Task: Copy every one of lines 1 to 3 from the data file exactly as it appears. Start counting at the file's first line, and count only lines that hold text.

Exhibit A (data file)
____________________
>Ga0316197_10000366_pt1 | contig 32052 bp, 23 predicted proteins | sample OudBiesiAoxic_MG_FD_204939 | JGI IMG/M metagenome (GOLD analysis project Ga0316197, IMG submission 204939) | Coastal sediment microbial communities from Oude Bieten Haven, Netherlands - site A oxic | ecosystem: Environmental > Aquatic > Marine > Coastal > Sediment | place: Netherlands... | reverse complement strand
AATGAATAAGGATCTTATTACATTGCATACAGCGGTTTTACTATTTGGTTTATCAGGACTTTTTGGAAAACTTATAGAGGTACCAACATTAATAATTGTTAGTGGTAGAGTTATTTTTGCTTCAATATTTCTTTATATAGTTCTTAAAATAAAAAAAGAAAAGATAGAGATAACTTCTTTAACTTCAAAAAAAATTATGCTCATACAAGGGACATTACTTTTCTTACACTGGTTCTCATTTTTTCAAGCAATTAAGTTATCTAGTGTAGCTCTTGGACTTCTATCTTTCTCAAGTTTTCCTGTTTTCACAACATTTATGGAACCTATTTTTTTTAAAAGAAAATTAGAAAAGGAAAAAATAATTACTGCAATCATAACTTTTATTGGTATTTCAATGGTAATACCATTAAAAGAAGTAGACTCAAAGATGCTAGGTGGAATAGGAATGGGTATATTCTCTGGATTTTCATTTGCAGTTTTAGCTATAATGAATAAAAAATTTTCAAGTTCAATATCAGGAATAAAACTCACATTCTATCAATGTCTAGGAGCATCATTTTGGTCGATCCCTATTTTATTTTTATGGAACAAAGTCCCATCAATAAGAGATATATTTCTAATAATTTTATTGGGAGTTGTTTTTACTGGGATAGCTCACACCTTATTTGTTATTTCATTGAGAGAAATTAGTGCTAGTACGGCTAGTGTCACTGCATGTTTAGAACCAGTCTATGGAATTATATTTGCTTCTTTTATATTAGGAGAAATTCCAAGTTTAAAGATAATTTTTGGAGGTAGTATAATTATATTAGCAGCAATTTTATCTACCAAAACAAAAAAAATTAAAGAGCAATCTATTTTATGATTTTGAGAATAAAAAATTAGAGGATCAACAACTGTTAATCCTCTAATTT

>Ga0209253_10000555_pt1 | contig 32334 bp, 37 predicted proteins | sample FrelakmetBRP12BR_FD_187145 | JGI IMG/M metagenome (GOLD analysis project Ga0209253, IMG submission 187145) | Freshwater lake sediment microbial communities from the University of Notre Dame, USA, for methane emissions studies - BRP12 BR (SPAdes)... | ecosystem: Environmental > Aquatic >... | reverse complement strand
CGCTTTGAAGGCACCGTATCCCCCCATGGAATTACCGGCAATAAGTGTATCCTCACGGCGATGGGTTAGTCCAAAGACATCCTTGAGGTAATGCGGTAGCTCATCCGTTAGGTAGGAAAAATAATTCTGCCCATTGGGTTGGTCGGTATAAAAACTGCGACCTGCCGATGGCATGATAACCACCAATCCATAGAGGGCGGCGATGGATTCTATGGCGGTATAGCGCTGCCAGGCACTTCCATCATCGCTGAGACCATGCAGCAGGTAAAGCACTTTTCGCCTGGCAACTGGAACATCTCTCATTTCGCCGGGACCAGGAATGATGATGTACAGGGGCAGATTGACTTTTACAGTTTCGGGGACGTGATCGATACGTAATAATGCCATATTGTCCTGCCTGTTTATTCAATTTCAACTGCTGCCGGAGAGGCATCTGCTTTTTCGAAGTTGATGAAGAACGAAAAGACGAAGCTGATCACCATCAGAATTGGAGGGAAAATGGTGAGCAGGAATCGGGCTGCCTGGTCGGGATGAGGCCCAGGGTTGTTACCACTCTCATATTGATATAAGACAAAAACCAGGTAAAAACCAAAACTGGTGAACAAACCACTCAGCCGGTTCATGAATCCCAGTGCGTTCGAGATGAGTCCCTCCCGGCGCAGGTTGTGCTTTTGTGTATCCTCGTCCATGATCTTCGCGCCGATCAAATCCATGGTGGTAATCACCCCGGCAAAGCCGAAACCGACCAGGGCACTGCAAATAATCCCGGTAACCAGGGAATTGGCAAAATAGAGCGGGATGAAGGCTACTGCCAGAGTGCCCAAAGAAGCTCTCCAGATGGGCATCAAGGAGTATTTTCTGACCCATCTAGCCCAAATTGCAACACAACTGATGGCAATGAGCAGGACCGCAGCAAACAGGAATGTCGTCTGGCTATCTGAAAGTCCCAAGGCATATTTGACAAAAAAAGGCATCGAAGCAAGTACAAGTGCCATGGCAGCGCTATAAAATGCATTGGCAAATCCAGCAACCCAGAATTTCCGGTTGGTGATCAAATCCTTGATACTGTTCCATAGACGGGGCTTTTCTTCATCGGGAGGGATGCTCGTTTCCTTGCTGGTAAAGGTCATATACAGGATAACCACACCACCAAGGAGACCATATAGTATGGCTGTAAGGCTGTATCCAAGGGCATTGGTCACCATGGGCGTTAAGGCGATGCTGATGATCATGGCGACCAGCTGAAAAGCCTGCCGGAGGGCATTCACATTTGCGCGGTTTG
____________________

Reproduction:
>Ga0316197_10000366_pt1 | contig 32052 bp, 23 predicted proteins | sample OudBiesiAoxic_MG_FD_204939 | JGI IMG/M metagenome (GOLD analysis project Ga0316197, IMG submission 204939) | Coastal sediment microbial communities from Oude Bieten Haven, Netherlands - site A oxic | ecosystem: Environmental > Aquatic > Marine > Coastal > Sediment | place: Netherlands... | reverse complement strand
AATGAATAAGGATCTTATTACATTGCATACAGCGGTTTTACTATTTGGTTTATCAGGACTTTTTGGAAAACTTATAGAGGTACCAACATTAATAATTGTTAGTGGTAGAGTTATTTTTGCTTCAATATTTCTTTATATAGTTCTTAAAATAAAAAAAGAAAAGATAGAGATAACTTCTTTAACTTCAAAAAAAATTATGCTCATACAAGGGACATTACTTTTCTTACACTGGTTCTCATTTTTTCAAGCAATTAAGTTATCTAGTGTAGCTCTTGGACTTCTATCTTTCTCAAGTTTTCCTGTTTTCACAACATTTATGGAACCTATTTTTTTTAAAAGAAAATTAGAAAAGGAAAAAATAATTACTGCAATCATAACTTTTATTGGTATTTCAATGGTAATACCATTAAAAGAAGTAGACTCAAAGATGCTAGGTGGAATAGGAATGGGTATATTCTCTGGATTTTCATTTGCAGTTTTAGCTATAATGAATAAAAAATTTTCAAGTTCAATATCAGGAATAAAACTCACATTCTATCAATGTCTAGGAGCATCATTTTGGTCGATCCCTATTTTATTTTTATGGAACAAAGTCCCATCAATAAGAGATATATTTCTAATAATTTTATTGGGAGTTGTTTTTACTGGGATAGCTCACACCTTATTTGTTATTTCATTGAGAGAAATTAGTGCTAGTACGGCTAGTGTCACTGCATGTTTAGAACCAGTCTATGGAATTATATTTGCTTCTTTTATATTAGGAGAAATTCCAAGTTTAAAGATAATTTTTGGAGGTAGTATAATTATATTAGCAGCAATTTTATCTACCAAAACAAAAAAAATTAAAGAGCAATCTATTTTATGATTTTGAGAATAAAAAATTAGAGGATCAACAACTGTTAATCCTCTAATTT

>Ga0209253_10000555_pt1 | contig 32334 bp, 37 predicted proteins | sample FrelakmetBRP12BR_FD_187145 | JGI IMG/M metagenome (GOLD analysis project Ga0209253, IMG submission 187145) | Freshwater lake sediment microbial communities from the University of Notre Dame, USA, for methane emissions studies - BRP12 BR (SPAdes)... | ecosystem: Environmental > Aquatic >... | reverse complement strand